In the last blog, we identified how big a problem IAQ is for many homeowners in Villa Grove, IL & the benefits of annual maintenance. We also discussed where the problem is coming from—just like most horror movies—the problem is inside the house!

In this blog—we’ll discuss our first line of defense. Just like a football team uses lineman, our first, and one of our most effective lines of defense is Filtration!   Nerd-alert—here comes some jargon—but I hope to break it down in a way that makes sense. Any filtration discussion has to start with an explanation of MERV’s & Microns. (No I’m not referring to the French President—that would be President Macron!)

Let’s start with a micron

That’s a tiny particle.  Some pollutants you can see, while many are invisible to the naked eye (anything below 40 microns cannot be seen).  How’s this for a mental picture: take a strand of a human hair—it’s about 20 microns.  Cut it in half—and take that half and cut it in half again. Take that tiny sliver of a hair and cut in half it one more time—and you are down to a “fine particle” size of 2.5 microns.  This size of micron is significant because particles smaller than 2.5 represent the greatest health risk—according to the EPA.   Figures below can help you visualize a micron.

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One reason why small particles are the most harmful?  They are so small they get past your body’s first and second line of natural defenses:  your skin, the hairs, and mucus in your nose or even the finger-like cilia in your respiratory system.  Talk about an awesome filtration system—the human body is amazing!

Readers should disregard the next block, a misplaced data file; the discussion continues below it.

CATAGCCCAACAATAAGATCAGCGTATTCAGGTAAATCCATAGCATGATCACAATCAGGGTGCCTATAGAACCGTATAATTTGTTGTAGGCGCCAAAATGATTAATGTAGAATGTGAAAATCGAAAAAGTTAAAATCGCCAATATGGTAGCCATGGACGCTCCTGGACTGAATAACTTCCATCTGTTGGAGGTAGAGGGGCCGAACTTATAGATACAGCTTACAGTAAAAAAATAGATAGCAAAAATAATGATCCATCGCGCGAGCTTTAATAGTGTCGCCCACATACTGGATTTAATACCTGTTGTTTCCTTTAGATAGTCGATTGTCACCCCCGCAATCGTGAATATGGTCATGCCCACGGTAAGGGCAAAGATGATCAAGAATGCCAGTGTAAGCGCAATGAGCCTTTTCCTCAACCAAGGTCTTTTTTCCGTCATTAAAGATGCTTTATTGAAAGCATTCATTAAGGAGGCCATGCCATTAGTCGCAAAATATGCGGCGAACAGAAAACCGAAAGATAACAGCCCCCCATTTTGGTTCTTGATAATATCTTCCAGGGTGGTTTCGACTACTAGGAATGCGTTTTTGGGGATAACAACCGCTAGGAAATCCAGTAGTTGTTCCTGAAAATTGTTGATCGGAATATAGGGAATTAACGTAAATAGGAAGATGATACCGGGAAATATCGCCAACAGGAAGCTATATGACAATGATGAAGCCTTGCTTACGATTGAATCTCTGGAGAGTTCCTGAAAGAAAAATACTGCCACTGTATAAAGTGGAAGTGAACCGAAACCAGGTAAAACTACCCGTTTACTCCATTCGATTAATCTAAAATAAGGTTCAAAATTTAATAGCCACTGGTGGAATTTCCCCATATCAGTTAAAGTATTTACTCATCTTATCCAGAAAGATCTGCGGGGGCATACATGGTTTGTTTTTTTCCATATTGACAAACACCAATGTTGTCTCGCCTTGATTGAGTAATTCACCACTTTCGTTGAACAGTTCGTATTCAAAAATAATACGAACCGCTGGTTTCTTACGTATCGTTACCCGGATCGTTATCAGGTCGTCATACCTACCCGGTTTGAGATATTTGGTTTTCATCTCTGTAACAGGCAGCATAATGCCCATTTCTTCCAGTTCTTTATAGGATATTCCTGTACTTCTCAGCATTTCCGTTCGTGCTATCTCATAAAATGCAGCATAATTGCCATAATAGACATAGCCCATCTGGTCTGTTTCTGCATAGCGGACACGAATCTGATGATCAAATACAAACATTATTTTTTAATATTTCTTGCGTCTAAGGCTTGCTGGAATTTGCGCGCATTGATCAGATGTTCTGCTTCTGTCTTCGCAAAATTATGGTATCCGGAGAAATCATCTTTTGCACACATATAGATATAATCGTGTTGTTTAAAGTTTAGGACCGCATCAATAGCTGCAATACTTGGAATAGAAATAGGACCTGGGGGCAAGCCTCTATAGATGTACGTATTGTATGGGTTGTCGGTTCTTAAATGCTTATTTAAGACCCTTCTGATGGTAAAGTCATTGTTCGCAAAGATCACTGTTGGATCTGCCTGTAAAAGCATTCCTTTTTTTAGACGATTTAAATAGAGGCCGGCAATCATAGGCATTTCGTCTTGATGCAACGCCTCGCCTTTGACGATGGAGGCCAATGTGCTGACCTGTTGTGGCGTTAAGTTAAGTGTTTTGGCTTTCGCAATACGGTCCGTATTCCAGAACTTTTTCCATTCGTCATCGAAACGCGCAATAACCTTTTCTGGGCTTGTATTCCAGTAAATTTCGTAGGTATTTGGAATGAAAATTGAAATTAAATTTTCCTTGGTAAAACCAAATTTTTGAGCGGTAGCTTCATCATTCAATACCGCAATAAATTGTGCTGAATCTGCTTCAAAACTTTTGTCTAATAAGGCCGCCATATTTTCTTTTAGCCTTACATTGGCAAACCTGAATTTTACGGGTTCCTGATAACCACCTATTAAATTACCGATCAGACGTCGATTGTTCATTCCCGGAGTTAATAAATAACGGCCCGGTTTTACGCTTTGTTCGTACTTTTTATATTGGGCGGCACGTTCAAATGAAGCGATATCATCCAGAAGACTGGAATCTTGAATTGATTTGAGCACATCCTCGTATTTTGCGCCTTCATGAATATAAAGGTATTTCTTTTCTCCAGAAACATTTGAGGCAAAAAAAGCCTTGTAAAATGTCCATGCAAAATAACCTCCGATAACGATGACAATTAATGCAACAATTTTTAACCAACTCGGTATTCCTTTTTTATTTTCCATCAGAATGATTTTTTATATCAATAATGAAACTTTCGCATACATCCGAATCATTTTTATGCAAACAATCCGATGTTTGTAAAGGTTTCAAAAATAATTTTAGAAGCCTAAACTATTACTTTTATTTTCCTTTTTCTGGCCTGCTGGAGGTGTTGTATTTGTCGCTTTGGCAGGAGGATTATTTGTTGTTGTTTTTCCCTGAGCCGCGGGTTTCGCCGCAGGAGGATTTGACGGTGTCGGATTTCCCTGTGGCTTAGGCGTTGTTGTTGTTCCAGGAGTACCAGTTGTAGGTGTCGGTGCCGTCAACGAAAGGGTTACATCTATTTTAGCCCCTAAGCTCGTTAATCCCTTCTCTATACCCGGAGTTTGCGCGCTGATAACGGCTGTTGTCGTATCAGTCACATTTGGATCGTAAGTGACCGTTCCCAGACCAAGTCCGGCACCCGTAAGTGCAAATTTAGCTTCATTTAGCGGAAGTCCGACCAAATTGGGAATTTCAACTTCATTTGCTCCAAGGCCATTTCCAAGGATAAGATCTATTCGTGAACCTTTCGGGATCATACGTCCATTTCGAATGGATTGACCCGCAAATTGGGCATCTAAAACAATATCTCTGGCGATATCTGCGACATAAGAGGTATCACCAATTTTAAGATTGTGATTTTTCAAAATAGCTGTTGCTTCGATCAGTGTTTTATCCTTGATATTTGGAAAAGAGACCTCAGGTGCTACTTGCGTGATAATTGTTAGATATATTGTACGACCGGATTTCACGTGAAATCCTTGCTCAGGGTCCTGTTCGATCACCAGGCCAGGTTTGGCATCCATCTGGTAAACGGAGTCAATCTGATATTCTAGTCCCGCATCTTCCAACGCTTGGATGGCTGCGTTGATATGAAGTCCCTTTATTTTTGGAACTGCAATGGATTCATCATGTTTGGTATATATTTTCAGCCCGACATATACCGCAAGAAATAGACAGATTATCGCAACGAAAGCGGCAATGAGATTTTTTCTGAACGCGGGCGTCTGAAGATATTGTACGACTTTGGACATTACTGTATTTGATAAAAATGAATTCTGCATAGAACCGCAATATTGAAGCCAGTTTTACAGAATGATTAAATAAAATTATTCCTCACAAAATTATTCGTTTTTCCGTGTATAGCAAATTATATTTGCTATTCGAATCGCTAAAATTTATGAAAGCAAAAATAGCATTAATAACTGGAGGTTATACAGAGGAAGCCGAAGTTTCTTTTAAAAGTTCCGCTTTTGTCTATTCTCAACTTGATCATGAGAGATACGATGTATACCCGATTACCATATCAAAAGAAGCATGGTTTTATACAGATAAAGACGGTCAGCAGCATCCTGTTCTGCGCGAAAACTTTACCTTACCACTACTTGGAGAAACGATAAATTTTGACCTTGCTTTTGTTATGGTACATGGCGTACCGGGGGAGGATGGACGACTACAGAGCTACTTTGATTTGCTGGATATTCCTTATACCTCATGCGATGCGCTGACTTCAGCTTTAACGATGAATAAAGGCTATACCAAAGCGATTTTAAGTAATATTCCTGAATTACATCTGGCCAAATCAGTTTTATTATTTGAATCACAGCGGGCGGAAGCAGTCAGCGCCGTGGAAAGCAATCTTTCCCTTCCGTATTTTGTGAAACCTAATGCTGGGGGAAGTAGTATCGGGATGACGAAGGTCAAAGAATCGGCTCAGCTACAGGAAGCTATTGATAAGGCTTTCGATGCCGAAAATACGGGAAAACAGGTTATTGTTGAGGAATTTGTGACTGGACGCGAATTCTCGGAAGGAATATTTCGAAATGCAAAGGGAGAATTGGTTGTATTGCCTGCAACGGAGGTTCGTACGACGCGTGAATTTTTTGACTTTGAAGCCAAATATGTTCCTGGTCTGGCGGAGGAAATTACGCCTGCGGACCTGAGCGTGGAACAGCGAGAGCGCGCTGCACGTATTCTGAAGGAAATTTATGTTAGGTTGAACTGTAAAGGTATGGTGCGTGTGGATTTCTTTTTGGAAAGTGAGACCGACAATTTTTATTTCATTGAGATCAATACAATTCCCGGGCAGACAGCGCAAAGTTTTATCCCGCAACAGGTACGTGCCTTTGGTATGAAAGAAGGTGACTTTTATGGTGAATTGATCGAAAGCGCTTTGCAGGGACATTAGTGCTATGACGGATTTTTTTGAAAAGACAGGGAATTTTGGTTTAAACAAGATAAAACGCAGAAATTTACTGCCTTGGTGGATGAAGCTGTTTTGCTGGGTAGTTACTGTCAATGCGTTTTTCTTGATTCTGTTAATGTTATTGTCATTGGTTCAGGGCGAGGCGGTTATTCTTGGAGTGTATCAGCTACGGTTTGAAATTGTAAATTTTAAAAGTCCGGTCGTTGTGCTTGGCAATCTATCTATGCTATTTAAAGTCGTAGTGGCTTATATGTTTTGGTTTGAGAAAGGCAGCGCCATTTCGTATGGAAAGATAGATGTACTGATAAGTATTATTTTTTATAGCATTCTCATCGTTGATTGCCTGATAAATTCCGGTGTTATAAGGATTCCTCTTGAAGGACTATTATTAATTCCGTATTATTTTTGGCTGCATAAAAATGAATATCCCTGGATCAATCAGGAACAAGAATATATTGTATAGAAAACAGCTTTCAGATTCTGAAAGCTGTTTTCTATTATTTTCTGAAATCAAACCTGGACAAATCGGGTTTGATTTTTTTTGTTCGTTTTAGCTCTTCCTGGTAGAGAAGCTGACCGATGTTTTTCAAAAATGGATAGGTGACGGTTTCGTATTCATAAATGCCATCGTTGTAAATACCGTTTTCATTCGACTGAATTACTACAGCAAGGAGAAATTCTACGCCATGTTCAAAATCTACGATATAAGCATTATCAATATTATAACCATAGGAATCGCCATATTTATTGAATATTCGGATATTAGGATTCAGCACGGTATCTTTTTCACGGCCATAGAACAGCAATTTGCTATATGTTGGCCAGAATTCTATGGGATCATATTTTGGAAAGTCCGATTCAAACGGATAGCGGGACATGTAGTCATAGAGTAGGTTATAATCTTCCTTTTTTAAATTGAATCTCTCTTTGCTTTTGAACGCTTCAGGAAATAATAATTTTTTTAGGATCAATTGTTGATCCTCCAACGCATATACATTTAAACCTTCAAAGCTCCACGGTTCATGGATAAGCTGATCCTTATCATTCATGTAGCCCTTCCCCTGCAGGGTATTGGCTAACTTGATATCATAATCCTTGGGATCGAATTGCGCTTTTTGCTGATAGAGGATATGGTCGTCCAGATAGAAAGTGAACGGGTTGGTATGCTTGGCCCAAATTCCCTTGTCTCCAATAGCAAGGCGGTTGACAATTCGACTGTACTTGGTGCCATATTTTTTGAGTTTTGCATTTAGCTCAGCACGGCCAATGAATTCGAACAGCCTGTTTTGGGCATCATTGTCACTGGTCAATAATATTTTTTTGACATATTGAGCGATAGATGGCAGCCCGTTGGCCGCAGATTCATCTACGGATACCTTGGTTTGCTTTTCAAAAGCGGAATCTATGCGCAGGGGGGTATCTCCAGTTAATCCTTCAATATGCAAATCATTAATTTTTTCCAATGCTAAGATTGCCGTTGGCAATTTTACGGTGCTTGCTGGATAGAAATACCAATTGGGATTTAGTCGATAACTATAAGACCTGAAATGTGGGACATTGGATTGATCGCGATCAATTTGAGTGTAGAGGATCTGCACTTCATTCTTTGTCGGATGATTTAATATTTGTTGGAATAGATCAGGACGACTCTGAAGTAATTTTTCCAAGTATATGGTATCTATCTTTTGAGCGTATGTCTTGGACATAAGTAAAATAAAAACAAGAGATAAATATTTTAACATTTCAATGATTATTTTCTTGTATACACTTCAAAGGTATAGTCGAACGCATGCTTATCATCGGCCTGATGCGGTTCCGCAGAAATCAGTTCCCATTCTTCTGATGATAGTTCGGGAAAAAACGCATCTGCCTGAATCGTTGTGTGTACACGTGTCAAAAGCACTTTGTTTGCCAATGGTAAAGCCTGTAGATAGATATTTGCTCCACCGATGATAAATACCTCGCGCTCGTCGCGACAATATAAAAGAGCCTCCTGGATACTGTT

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Now let’s move on to MERV

That stands for Minimum Efficiency Reporting Value and ranges from MERV 1 to MERV 16 (see figures 1.3 below).   When it comes to MERV, it shows two things:  1) Particle Size containment & 2) Efficiency Rating. The higher the MERV value—the more efficient it is at catching smaller particles.

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(MERV chart showing the efficiency of particle capture at various micron sizes)

Be careful though—while some 1” filters like the very popular Filtrete filters actually do what they advertise—catch many large and small particles—they can also reduce airflow. Reduction of airflow increases static pressure, decreases efficiency, and can have significant consequences like taking out blower motors!  Picture your furnace as a runner in the middle of a marathon. Now put a straw in the runners’ mouth—it would not take long for the runner to stop running!   IAQ Tip — change your filters regularly and make sure they don’t “clog” your system’s airflow.  Changing your filters (about every 1-2 months on 1” filters and every 4-6 months on 4-5” filters) regularly can save you 5-15% on energy costs

MERV 16 filters, which are usually 4-5 inches thick and have many pleats can capture 95% of particles down to .3 microns.   Think of the pleats like the cilia we mentioned earlier.  These pleats increase the surface area of the filter, so we are able to catch the tiniest particles—without decreasing the airflow.

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2016 ASHRAE HVAC Systems and Equipment Handbook
EPA Residential Air Cleaners A Technical Summary
2018 EPA “Guide to Air Cleaners in the Home”:
EPA EnergyStar Guide to Efficient Heating & Cooling:
US Department of Energy:
Indoor Environmental Quality:  CDC:
AHRI:  Humidity & Occupants:
“Optimize Occupant Health, Building Energy Performance,” Stephanie Taylor, M.D. Harvard Medical School
Aprilaire Presentation on Ventilation
Honeywell Presentation on Humidity Control

Written by Bill Yeakel


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